How Does Atomic Force Microscopy Work
Atomic force microscopy (AFM) is a branch of scanning probe microscopy that includes several dozen ways of scanning the surface of a tiny specimen to create an image.
It can resolve images of objects mere nanometers long, over 1,000 times sharper than the best optical microscopes.
An atomic force microscope uses a cantilever with an incredibly fine silicon tip, or probe, that’s usually micrometers long and whose tip has a radius of under ten nanometers. The tip of the cantilever runs over the surface of the sample, making contact or maintaining a tiny distance depending on the settings dictated.
These microscopes can work in several modes that fall into two categories: static and dynamic. The cantilever is physically dragged over the sample’s surface in static mode and the contours of the specimen are directly measured.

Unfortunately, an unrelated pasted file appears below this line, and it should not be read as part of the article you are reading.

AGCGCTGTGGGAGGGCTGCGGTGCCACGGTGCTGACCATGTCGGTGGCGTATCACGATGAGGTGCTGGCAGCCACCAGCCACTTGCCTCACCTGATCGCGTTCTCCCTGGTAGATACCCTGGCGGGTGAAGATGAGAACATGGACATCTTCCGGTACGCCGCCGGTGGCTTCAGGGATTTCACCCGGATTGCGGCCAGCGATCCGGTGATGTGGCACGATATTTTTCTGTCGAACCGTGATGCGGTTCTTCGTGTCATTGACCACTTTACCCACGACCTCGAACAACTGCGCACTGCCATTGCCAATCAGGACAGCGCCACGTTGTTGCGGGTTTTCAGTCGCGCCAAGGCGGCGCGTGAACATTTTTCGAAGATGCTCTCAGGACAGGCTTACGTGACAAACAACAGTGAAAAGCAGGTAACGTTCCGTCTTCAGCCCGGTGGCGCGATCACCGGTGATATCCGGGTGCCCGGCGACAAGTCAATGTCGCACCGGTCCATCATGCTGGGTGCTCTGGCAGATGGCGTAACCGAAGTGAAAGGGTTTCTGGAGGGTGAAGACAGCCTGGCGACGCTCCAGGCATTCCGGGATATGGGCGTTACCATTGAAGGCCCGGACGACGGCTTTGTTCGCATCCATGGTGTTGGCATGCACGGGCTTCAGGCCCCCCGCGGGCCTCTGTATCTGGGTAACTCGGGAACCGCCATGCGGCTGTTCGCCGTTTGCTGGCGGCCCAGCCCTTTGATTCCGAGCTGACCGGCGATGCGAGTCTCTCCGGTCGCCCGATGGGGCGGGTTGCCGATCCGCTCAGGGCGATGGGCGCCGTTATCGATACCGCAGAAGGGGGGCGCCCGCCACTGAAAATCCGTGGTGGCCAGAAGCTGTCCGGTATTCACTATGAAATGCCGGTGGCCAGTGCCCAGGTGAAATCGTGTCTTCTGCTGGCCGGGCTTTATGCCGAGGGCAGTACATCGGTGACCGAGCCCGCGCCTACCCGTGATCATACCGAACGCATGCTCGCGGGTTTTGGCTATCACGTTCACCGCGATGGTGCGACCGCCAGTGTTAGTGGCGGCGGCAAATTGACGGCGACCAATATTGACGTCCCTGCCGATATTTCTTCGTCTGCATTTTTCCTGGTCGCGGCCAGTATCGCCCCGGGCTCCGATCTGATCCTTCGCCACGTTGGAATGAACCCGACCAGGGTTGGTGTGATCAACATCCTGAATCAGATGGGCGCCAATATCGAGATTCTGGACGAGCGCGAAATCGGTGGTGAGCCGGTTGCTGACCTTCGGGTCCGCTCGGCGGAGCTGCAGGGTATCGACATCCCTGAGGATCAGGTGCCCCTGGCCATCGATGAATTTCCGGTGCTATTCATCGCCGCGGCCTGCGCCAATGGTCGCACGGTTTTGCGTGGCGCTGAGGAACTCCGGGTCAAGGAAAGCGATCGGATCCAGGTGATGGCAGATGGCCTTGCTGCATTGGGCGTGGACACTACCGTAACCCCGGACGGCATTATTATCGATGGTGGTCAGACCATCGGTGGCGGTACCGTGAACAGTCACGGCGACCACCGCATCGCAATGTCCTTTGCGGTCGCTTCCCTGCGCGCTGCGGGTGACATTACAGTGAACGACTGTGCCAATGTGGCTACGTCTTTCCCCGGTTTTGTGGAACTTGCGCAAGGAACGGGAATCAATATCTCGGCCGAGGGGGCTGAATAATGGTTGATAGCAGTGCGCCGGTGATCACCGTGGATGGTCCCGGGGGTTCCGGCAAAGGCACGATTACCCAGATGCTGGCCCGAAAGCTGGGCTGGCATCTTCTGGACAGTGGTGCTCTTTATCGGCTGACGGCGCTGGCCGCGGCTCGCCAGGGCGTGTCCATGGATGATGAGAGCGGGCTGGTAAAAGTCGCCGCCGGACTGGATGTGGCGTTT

In dynamic – or tapping – mode, on the other hand, the cantilever is oscillated and the varying forces that result from its interaction with the sample are recorded. The obvious advantage that dynamic mode has over static is that it can be used on ‘soft’ specimens, where contact might lead to degradation of both the sample and the tip.
Atomic Force Microscopy: Works
AFM: pros and cons
Scanning electron microscopy (SEM) is a different type of microscopy that deals with samples of a similar size to atomic force microscopy. AFM can boast certain advantages over SEM, but it also has some disadvantages.
AFM can create a 3D profile of the sample, unlike SEM’s 2D results and the samples don’t require any special coating either. This means specimens that might be changed or damaged by the SEM process (eg micro-organisms) can be studied. AFM can also be used in conjunction with other optical techniques and can yield higher resolutions even in liquid environments.
On the down side, AFM is limited with regard to the size of the sample scan image it can take – around 1,000 times smaller than the area SEM can capture in a single pass. Its scanning speed is slower too and an atomic force microscope can’t measure samples with particularly steep topography unless it’s specially modified.